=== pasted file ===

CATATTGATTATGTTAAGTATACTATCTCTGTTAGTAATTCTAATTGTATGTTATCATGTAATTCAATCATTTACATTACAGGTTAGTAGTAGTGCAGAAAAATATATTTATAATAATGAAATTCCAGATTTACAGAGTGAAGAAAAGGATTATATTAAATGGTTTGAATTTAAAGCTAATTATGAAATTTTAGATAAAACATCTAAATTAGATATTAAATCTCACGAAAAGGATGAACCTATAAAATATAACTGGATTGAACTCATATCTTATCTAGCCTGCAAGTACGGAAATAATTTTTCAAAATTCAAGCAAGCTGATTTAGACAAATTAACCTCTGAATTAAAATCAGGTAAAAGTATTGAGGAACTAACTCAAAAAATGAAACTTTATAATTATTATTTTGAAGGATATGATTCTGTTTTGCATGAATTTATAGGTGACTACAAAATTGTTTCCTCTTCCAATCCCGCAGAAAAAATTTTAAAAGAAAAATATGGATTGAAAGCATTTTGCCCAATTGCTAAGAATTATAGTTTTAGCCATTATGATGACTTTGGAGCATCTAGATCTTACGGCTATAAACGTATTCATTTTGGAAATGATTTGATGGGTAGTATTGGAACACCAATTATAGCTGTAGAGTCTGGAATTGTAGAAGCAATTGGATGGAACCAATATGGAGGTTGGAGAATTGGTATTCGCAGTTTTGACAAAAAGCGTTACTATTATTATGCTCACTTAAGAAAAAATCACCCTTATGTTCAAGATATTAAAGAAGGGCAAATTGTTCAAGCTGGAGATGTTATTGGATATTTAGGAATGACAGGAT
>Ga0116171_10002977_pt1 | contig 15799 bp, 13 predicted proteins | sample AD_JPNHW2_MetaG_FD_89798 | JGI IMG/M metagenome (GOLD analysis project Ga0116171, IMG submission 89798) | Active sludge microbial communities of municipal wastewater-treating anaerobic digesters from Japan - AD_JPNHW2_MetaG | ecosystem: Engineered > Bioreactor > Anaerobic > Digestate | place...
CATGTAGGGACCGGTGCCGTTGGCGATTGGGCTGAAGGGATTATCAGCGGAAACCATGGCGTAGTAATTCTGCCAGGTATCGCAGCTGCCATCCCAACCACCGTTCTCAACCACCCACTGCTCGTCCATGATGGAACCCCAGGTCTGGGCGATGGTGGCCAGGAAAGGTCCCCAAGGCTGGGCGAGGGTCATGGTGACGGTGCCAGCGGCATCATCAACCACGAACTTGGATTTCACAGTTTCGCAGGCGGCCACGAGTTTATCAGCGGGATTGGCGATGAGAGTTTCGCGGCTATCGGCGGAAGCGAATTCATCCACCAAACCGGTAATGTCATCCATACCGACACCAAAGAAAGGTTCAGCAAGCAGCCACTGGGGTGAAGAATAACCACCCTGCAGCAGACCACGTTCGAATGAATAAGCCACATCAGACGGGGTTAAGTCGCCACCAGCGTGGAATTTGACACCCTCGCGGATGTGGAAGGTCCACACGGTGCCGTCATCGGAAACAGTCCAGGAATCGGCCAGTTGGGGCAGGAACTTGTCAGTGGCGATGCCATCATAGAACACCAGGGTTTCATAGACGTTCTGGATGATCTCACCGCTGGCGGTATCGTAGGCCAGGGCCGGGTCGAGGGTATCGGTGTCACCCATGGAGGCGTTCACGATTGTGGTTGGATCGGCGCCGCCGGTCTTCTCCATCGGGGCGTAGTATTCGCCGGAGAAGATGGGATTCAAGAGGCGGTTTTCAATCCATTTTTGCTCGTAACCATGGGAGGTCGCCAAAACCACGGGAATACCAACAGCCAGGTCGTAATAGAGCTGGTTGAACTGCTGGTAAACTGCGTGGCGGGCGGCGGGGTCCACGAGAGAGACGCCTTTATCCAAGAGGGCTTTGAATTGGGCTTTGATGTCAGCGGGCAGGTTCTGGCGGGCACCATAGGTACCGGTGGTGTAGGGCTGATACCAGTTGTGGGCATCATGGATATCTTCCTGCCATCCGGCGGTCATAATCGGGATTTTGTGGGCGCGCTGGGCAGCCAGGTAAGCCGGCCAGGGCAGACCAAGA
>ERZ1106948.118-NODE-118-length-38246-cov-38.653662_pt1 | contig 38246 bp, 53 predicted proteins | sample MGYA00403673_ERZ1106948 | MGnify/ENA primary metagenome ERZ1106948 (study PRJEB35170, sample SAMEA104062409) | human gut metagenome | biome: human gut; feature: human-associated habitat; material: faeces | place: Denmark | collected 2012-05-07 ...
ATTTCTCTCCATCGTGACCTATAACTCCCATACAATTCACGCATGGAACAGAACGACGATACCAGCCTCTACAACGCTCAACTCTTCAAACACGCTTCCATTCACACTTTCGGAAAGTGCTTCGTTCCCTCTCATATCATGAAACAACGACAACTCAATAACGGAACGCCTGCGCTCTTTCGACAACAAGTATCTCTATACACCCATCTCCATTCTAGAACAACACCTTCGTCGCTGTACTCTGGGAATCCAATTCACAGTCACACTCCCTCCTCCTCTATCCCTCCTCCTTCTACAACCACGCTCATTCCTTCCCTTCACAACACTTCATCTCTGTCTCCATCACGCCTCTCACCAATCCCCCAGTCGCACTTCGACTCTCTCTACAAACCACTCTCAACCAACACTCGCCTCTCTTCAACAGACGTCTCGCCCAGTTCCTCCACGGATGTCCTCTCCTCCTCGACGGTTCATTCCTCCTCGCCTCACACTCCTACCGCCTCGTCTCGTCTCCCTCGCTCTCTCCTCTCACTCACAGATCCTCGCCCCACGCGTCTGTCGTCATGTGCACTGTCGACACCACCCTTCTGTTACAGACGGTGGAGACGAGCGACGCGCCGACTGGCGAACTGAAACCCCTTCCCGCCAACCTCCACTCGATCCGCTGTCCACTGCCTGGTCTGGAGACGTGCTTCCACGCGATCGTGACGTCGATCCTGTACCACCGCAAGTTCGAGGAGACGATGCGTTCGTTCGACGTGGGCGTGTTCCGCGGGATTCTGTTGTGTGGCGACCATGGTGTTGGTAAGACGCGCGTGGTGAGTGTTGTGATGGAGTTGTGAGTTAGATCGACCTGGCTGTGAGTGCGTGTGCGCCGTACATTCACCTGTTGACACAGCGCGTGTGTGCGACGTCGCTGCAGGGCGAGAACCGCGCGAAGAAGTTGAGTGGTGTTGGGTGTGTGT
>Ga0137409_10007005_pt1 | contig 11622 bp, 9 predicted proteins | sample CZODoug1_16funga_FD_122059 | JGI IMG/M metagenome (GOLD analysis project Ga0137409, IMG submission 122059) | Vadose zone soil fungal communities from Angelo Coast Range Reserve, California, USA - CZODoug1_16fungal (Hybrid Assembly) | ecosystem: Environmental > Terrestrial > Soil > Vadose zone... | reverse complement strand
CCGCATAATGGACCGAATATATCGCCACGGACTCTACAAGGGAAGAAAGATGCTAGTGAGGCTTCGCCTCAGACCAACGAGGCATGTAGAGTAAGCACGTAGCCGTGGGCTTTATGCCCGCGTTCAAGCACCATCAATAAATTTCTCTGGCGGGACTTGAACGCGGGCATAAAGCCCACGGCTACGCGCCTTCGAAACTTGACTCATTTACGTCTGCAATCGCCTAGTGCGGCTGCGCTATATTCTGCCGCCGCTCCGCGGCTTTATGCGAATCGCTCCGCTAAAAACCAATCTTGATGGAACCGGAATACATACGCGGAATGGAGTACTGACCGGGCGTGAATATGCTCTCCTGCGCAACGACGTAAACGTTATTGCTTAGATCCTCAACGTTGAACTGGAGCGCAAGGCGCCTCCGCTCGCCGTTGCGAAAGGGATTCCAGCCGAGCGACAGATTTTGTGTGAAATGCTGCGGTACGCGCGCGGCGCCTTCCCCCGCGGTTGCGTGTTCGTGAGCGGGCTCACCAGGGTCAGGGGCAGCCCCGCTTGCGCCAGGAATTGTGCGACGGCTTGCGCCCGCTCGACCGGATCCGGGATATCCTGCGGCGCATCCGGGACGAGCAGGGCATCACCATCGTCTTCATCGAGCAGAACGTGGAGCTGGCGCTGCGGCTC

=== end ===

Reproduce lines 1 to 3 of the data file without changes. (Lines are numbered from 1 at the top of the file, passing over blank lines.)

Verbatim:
CATATTGATTATGTTAAGTATACTATCTCTGTTAGTAATTCTAATTGTATGTTATCATGTAATTCAATCATTTACATTACAGGTTAGTAGTAGTGCAGAAAAATATATTTATAATAATGAAATTCCAGATTTACAGAGTGAAGAAAAGGATTATATTAAATGGTTTGAATTTAAAGCTAATTATGAAATTTTAGATAAAACATCTAAATTAGATATTAAATCTCACGAAAAGGATGAACCTATAAAATATAACTGGATTGAACTCATATCTTATCTAGCCTGCAAGTACGGAAATAATTTTTCAAAATTCAAGCAAGCTGATTTAGACAAATTAACCTCTGAATTAAAATCAGGTAAAAGTATTGAGGAACTAACTCAAAAAATGAAACTTTATAATTATTATTTTGAAGGATATGATTCTGTTTTGCATGAATTTATAGGTGACTACAAAATTGTTTCCTCTTCCAATCCCGCAGAAAAAATTTTAAAAGAAAAATATGGATTGAAAGCATTTTGCCCAATTGCTAAGAATTATAGTTTTAGCCATTATGATGACTTTGGAGCATCTAGATCTTACGGCTATAAACGTATTCATTTTGGAAATGATTTGATGGGTAGTATTGGAACACCAATTATAGCTGTAGAGTCTGGAATTGTAGAAGCAATTGGATGGAACCAATATGGAGGTTGGAGAATTGGTATTCGCAGTTTTGACAAAAAGCGTTACTATTATTATGCTCACTTAAGAAAAAATCACCCTTATGTTCAAGATATTAAAGAAGGGCAAATTGTTCAAGCTGGAGATGTTATTGGATATTTAGGAATGACAGGAT
>Ga0116171_10002977_pt1 | contig 15799 bp, 13 predicted proteins | sample AD_JPNHW2_MetaG_FD_89798 | JGI IMG/M metagenome (GOLD analysis project Ga0116171, IMG submission 89798) | Active sludge microbial communities of municipal wastewater-treating anaerobic digesters from Japan - AD_JPNHW2_MetaG | ecosystem: Engineered > Bioreactor > Anaerobic > Digestate | place...
CATGTAGGGACCGGTGCCGTTGGCGATTGGGCTGAAGGGATTATCAGCGGAAACCATGGCGTAGTAATTCTGCCAGGTATCGCAGCTGCCATCCCAACCACCGTTCTCAACCACCCACTGCTCGTCCATGATGGAACCCCAGGTCTGGGCGATGGTGGCCAGGAAAGGTCCCCAAGGCTGGGCGAGGGTCATGGTGACGGTGCCAGCGGCATCATCAACCACGAACTTGGATTTCACAGTTTCGCAGGCGGCCACGAGTTTATCAGCGGGATTGGCGATGAGAGTTTCGCGGCTATCGGCGGAAGCGAATTCATCCACCAAACCGGTAATGTCATCCATACCGACACCAAAGAAAGGTTCAGCAAGCAGCCACTGGGGTGAAGAATAACCACCCTGCAGCAGACCACGTTCGAATGAATAAGCCACATCAGACGGGGTTAAGTCGCCACCAGCGTGGAATTTGACACCCTCGCGGATGTGGAAGGTCCACACGGTGCCGTCATCGGAAACAGTCCAGGAATCGGCCAGTTGGGGCAGGAACTTGTCAGTGGCGATGCCATCATAGAACACCAGGGTTTCATAGACGTTCTGGATGATCTCACCGCTGGCGGTATCGTAGGCCAGGGCCGGGTCGAGGGTATCGGTGTCACCCATGGAGGCGTTCACGATTGTGGTTGGATCGGCGCCGCCGGTCTTCTCCATCGGGGCGTAGTATTCGCCGGAGAAGATGGGATTCAAGAGGCGGTTTTCAATCCATTTTTGCTCGTAACCATGGGAGGTCGCCAAAACCACGGGAATACCAACAGCCAGGTCGTAATAGAGCTGGTTGAACTGCTGGTAAACTGCGTGGCGGGCGGCGGGGTCCACGAGAGAGACGCCTTTATCCAAGAGGGCTTTGAATTGGGCTTTGATGTCAGCGGGCAGGTTCTGGCGGGCACCATAGGTACCGGTGGTGTAGGGCTGATACCAGTTGTGGGCATCATGGATATCTTCCTGCCATCCGGCGGTCATAATCGGGATTTTGTGGGCGCGCTGGGCAGCCAGGTAAGCCGGCCAGGGCAGACCAAGA